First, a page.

Recent Press Releases

Thune: Biden’s Policies Leave South Dakota’s Farmers and Ranchers Out to Dry

“I continue to work to help farmers and ranchers deal with the challenges of inflation, which are hitting our farm communities hard, and I continue to press the administration to ensure that the meatpacking industry is held accountable for any unfair practices.”

February 17, 2022

U.S. Sen. John Thune (R-S.D.) today discussed how the Biden administration’s policies are hurting farmers and ranchers in South Dakota. Thune noted that South Dakota producers are struggling with the burden of inflation and high input costs. 


Thune’s remarks below (as prepared for delivery):


“Mr. President, farming and ranching are the lifeblood of my home state, and a way of life for many South Dakotans.


“And advocating for farmers and ranchers is one of my top priorities here in Congress.


“As a longtime member of the Senate Agriculture Committee, I’ve been able to help shape multiple farm bills and make sure that South Dakota agriculture producers’ voices are heard here in Washington.


“Lately I’ve been hearing a lot of reports from South Dakota producers and ag exporters about ocean carriers refusing to transport American agricultural products.


“This is obviously a major concern for farmers and ranchers, who are already struggling with the burden of inflation and high input costs and rely on exports for part of their livelihood.


“That’s why I recently introduced bipartisan legislation to address violations of free and fair competition in shipping and create a more level playing field for American producers.


“Our bill gives the Federal Maritime Commission greater authority to respond to discriminatory ocean carrier practices, and it provides the FMC with tools to more quickly resolve detention and demurrage disputes.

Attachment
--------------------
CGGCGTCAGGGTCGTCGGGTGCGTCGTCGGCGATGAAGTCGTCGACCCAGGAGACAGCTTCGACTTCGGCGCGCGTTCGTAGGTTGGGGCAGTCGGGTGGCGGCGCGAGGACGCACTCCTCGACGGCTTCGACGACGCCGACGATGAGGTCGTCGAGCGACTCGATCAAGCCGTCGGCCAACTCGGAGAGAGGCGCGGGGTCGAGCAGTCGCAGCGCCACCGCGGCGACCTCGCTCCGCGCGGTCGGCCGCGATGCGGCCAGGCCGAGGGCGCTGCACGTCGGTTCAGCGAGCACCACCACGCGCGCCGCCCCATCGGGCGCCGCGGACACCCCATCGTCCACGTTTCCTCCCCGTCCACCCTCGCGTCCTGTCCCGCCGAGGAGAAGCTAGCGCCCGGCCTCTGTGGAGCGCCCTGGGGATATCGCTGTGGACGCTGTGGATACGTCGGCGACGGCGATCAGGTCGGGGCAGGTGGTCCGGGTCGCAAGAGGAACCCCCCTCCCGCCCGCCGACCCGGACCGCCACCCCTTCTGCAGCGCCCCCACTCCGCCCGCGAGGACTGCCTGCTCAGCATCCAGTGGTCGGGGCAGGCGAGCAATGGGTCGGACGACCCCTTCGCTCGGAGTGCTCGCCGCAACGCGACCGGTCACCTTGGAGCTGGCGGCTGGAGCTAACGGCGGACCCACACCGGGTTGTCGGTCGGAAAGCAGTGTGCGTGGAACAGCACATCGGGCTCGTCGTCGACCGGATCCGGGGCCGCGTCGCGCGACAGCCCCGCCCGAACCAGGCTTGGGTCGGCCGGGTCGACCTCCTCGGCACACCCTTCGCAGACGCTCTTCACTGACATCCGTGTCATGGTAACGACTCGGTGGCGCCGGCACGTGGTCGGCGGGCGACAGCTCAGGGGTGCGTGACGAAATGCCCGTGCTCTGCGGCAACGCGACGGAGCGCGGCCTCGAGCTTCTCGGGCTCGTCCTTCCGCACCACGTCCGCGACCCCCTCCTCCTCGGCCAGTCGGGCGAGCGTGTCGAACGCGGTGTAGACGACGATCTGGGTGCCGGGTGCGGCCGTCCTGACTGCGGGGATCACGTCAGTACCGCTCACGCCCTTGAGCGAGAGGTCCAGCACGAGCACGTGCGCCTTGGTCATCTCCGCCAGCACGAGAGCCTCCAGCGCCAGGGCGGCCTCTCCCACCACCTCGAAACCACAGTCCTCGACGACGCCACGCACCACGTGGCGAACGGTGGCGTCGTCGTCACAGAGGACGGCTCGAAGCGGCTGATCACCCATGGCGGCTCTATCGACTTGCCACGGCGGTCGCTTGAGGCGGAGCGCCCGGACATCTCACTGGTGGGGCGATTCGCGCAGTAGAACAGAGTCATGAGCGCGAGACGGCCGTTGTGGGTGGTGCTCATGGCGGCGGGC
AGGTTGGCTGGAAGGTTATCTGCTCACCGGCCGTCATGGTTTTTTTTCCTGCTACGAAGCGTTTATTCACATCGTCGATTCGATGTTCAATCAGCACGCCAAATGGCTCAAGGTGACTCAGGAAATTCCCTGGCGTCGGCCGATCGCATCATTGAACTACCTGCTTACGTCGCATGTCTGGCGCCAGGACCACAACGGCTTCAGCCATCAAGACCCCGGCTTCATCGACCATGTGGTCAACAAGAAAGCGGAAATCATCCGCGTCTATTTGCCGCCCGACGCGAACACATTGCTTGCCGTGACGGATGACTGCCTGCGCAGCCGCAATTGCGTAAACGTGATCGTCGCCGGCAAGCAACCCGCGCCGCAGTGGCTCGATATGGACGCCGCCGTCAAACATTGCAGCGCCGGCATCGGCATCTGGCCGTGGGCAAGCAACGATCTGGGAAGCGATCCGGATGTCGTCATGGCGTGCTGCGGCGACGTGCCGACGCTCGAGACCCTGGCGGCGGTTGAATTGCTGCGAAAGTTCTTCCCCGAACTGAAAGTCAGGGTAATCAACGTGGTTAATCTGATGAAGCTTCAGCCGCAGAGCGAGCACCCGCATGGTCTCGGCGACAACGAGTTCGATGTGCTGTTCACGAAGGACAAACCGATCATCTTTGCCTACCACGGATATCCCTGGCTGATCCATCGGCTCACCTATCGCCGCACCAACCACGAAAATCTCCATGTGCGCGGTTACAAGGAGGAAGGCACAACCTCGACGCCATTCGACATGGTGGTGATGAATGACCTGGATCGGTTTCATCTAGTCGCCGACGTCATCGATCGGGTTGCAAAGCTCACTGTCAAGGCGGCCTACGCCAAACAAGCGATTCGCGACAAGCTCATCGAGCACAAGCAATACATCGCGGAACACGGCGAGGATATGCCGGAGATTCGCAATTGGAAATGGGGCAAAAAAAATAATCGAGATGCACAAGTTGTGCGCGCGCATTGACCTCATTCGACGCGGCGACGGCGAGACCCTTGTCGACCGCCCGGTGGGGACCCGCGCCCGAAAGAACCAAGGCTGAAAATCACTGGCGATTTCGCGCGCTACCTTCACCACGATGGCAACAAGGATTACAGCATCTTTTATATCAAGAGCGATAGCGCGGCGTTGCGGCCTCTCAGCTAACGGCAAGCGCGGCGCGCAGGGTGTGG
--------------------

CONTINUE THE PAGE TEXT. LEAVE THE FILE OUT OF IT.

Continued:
“This legislation will bring greater efficiency and transparency to a process that leaves many shippers frustrated, and bring long-term positive changes to the maritime supply chain, which I hope will benefit ag exporters, importers, and consumers alike. 


“Another one of my priorities lately has been addressing the Biden administration’s proposed Waters of the United States – or WOTUS – rule.


“WOTUS concerns which water features are regulated at the federal level.


“Now, generally the Clean Water Act only calls for navigable waters to be regulated at the federal level – things like rivers and streams that connect to larger bodies of water.


“But like President Obama before him, President Biden is trying to expand federal jurisdiction to regulate things like ditches, prairie potholes, and streams that only flow when it rains.


“Needless to say, this would subject nearly every corner of South Dakota to this D.C. land grab.

“Farmers and ranchers could be subjected to the time-consuming process of having each and every pothole and ditch examined by federal regulators, and they could face massive fines should they run afoul of D.C. regulators looking to halt everyday farming and ranching practices.


“That’s not acceptable.


“Any WOTUS rule that is going to work for farmers and ranchers has to include categorical exclusions for features like ditches, prairie potholes, and stock ponds.

“That’s why I recently led the entire Senate Republican Conference in writing to the EPA and the U.S. Army Corps of Engineers regarding the Biden administration’s proposed WOTUS rule.


“We urged the administration to suspend its WOTUS rulemaking until the Supreme Court rules on the Clean Water Act case it’s currently considering, which could effectively invalidate the Biden WOTUS regulations.


“Implementing the WOTUS rule now, when it could be overturned in the near future, would subject farmers and ranchers to an unacceptable level of uncertainty as they plan for the upcoming planting season.


“It’s very likely that the Supreme Court will force the administration to go back to the drawing board, which would hopefully result in a less intrusive and more workable rule that won’t subject farmers and ranchers to even more Washington red tape.